1. Senior leadership roles

2. Productivity
3. Effective Retirement
Organizational Actions during Late
1. Understanding older employees -
Managing older employees requires
sensitivity to late career issues on the part
of the top management and supervisory
2. Performance standards and feedback -
Once confronted with low productivity
among senior employees, perfomance
problems should be stated in clear
behavioral terms and consequences should
3. Education and job restructuring - Ongoing
learning opportunities through the integration
of stimulating, responsible job assignments and
continuing education can play a major role in
the revitalization of the late career workforce.
4. Establishment of flexible work pattern - Most
retirees feel that they should be able to reduce
their working week to get ready for retirement.
5. Development of retirement planning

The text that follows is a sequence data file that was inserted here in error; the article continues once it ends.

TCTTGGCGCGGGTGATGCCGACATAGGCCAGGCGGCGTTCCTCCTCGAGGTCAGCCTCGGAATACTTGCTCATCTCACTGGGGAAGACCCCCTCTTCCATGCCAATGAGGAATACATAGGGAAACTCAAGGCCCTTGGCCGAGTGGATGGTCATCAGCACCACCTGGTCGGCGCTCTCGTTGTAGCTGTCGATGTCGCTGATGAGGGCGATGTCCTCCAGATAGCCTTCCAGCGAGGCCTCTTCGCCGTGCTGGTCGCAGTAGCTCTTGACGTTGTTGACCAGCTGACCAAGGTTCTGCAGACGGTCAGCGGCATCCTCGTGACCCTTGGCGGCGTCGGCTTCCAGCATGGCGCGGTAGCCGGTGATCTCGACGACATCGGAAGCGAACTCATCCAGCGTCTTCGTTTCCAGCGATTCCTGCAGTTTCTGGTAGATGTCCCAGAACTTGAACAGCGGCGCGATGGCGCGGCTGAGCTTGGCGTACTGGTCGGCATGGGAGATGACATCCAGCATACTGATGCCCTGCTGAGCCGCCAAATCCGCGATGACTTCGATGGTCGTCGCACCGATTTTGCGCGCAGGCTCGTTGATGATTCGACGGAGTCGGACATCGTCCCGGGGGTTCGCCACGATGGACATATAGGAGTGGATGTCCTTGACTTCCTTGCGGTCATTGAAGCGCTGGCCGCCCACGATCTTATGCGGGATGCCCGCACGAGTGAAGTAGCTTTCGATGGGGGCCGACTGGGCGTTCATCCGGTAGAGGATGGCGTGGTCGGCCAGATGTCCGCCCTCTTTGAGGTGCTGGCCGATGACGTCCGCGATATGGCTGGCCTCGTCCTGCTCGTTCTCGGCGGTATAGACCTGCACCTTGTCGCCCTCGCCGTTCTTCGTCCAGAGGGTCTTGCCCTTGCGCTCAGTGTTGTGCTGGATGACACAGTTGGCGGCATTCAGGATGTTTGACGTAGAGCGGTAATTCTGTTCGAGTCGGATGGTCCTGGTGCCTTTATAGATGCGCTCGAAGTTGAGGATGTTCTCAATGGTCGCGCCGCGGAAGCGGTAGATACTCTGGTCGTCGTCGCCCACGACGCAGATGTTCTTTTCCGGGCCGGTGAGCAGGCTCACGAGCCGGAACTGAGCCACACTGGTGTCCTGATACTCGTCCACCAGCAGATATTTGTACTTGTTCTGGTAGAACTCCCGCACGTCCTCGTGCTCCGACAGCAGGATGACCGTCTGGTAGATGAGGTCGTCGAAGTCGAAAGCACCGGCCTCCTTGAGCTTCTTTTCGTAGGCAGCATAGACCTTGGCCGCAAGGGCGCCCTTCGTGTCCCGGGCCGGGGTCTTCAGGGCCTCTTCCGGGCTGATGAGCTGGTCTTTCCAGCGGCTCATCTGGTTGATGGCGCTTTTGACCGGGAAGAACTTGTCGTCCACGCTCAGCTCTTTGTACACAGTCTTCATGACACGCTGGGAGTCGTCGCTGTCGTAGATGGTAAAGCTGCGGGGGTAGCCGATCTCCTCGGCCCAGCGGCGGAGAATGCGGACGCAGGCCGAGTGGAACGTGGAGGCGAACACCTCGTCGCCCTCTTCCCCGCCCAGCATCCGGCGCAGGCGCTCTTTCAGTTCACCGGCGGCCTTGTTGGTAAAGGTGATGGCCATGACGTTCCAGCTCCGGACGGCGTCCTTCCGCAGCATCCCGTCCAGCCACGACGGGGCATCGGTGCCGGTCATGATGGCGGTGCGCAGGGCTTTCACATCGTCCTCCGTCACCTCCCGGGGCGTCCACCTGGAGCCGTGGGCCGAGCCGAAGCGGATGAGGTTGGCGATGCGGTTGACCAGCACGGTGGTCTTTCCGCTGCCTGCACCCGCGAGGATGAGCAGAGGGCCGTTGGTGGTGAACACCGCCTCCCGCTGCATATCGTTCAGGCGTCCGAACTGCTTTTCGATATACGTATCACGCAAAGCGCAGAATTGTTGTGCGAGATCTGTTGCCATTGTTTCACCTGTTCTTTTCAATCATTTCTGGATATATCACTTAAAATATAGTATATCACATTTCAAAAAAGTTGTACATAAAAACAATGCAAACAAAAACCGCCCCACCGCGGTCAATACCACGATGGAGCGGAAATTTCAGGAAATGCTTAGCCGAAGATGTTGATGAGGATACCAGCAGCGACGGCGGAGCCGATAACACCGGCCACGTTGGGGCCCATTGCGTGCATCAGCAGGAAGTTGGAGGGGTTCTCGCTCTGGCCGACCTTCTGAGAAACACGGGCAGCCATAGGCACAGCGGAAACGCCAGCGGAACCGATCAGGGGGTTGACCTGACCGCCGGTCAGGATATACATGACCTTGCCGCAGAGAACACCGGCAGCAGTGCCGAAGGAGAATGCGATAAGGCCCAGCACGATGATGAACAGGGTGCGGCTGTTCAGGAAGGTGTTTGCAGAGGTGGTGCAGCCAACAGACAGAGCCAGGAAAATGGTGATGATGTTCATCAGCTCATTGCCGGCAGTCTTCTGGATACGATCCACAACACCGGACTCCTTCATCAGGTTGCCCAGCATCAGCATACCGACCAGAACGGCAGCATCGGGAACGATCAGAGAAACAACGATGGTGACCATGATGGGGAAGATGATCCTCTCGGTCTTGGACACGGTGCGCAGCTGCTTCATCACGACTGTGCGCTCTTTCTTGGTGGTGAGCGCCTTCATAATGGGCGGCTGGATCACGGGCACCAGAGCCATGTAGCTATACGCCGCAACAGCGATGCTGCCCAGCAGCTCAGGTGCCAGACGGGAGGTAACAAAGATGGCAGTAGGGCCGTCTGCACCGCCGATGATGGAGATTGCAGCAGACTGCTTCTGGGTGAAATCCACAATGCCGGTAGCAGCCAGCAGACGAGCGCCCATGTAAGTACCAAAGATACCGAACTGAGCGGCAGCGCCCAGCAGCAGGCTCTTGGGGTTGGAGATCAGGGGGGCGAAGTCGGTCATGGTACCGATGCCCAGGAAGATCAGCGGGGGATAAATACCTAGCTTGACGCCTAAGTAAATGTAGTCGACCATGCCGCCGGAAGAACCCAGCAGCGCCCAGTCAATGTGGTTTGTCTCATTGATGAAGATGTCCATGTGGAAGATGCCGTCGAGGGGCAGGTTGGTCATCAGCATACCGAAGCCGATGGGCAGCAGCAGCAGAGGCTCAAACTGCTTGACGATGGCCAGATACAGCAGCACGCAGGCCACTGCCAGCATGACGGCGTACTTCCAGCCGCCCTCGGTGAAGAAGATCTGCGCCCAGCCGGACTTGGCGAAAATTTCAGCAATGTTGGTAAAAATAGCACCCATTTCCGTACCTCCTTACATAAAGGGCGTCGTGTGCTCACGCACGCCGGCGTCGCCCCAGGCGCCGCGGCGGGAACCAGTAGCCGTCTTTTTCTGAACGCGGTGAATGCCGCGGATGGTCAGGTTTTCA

programs - this plays an important role in
helping employees make a smoother transition
from work to retirement.
Career Plateau
Defined as "the point in a career
where the likelihood of additional
hierarchical promotion is very low."
Employees can have plateau for
several reasons :
1. Lack of ability
2. Lack of training
3. Low need for achievement
4. Confusion about job responsibilities
5. Slow company growth resulting in reduced
development opportunities
Causes of Plateaus

1. Changing skill requirements

2. Flattening organizations
3. Boomer bulge
4. Increased automation
5. Rise of contigent workers
6. Popularity of business process outsourcing
7. Shifting career expectations
Possible Remedies for Plateaued
1. Employees must understand the reason for
the plateau
2.Employees should be encouraged to
participate in development activities
3. Employees should be encouraged to seek
career counseling.
Three actions that can aid in managing the
plateauing process
1. Prevent plateauees from becoming ineffective
2. Integrate the relevant career-related
information systems